Sunday, June 3, 2018

OSR Commentary - Player Expectation Verse Choice In OSR & Old School Games

So over the years I've learned a bit of balance when it comes to using Arduin or any old school material. The dungeon master is part set designer, part referee, guide when it comes to the worlds of our imagination. Dave Hargrave used these ideals in his home campaign with gusto but not abandoned. Over the years of reading about & talking to the various players in Mr. Hargrave's home campaigns.

The published material didn't mirror the writer/designer. In other words the dungeon master Dave Hargrave was very careful what & who he put into his games. The needs of the campaign are dictated by the players & where they're taking the campaign setting. This is even true for my home campaign using an OSR system or two.
Campaign & game balance are very different things, Arduin's material seem like its not balanced & beyond a certain extent its not. But the world of Arduin itself? Well there's an internal world setting consistency to it. Too much of it & you get the dull hum drum efforts of 'Wizbros' efforts over the last 10 or 15 years.
Get too much game balance in your systems & the spark of the material is gone in a puff of game design.

Just a stack of books without players!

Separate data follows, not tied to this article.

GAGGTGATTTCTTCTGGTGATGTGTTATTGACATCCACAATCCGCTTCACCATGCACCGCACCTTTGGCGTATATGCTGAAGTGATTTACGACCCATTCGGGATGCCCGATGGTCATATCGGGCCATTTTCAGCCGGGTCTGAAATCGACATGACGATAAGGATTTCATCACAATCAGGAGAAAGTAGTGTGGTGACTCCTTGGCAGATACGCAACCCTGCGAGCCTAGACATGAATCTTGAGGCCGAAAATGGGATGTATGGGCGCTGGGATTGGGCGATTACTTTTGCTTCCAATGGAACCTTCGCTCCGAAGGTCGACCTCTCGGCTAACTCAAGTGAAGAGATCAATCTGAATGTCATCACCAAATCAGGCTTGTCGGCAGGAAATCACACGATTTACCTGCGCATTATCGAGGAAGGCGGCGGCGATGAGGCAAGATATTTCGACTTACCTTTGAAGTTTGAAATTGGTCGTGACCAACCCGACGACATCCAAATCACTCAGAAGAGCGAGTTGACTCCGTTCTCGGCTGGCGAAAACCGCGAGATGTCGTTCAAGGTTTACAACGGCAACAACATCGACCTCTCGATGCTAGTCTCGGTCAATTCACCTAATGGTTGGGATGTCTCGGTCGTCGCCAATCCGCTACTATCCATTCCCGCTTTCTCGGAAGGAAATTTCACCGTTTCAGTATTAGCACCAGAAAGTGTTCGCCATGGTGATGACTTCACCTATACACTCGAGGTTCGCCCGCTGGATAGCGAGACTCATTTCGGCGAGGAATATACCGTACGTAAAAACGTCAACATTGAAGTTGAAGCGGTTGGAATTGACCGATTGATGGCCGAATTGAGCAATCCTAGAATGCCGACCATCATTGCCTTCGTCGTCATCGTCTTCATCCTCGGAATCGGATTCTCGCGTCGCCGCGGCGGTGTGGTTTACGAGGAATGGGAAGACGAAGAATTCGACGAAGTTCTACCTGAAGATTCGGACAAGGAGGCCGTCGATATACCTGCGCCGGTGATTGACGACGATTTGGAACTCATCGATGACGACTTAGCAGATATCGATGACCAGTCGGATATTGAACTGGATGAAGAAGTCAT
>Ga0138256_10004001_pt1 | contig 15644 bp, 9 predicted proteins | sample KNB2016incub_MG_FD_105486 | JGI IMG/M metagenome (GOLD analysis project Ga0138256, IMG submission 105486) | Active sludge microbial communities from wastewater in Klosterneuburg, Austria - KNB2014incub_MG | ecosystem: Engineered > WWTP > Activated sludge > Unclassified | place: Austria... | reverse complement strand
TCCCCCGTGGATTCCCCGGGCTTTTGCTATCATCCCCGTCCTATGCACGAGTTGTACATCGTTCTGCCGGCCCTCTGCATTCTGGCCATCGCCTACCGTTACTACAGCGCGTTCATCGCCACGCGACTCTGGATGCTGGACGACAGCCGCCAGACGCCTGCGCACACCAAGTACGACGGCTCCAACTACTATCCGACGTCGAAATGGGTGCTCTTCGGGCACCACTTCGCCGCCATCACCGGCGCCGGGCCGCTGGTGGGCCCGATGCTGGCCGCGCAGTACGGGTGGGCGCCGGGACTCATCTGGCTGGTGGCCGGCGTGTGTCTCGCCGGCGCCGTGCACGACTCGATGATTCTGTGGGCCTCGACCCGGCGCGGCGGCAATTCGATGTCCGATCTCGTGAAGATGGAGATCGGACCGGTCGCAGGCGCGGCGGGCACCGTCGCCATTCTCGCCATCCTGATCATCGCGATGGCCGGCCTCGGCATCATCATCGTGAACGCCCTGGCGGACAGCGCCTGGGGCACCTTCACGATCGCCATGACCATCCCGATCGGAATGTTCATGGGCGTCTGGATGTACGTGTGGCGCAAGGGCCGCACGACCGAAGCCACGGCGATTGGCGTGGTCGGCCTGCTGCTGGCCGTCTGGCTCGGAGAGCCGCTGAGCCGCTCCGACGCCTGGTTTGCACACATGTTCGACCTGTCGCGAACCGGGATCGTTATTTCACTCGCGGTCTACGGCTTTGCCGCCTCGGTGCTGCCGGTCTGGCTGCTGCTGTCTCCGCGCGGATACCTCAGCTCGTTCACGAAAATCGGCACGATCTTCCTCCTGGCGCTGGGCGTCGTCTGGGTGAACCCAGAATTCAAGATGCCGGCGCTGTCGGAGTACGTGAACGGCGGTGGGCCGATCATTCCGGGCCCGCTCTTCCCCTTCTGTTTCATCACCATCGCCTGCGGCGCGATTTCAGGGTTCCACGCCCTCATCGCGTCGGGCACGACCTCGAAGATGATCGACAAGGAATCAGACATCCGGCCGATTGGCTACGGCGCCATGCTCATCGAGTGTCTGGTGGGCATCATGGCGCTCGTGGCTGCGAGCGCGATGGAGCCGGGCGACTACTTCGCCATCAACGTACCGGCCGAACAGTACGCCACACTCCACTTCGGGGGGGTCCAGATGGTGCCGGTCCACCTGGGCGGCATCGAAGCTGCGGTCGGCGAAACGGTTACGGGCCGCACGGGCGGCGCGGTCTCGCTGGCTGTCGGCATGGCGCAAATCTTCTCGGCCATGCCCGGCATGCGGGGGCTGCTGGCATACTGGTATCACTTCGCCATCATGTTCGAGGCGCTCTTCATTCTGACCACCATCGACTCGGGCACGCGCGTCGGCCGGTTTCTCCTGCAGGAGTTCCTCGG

The players are the deciders of the direction of the campaign world not the author & often times they come to the table with expectations that the dungeon master may not be aware of. This comes with the ideas & exceptions that the DM has to bring by communications with the players. While this may seem like common sense its often seems in my experience that the players & dungeon masters can be at odds. In the Arduin fan group on G+ I'll get Dave Hargrave's home games weren't as wild & crazy as Arduin reputation is among some of his fans. Yes this is true but players coming to the table crave excitement, adventure, & just more then a wee bit of the crazy.

Knowing where & when to apply 'the crazy' is a bit of a fine art unto itself. The fact is that keeping it in the game is fine as long as it applies to the adventure. Gamma World often did this in spades & when correctly done in an original Dungeons & Dragons game it works light years into making the game a lean & mean science fantasy machine.

I love plane & dimension jumping, playing with the fires of Sword & Sorcery, & generally having a solid adventure either in an unexpected dungeon or an adventure location. My current game uses events of real world history mixed in with a plethora of science fantasy elements. The players weren't expecting it but have been rolling with it much to my happiness but it was their choice.
Choice & communication among players seems to be the best of both worlds in both old school & OSR play.

This may often be the result but the players will thank you for it. The poor, dead, dumb bastard!

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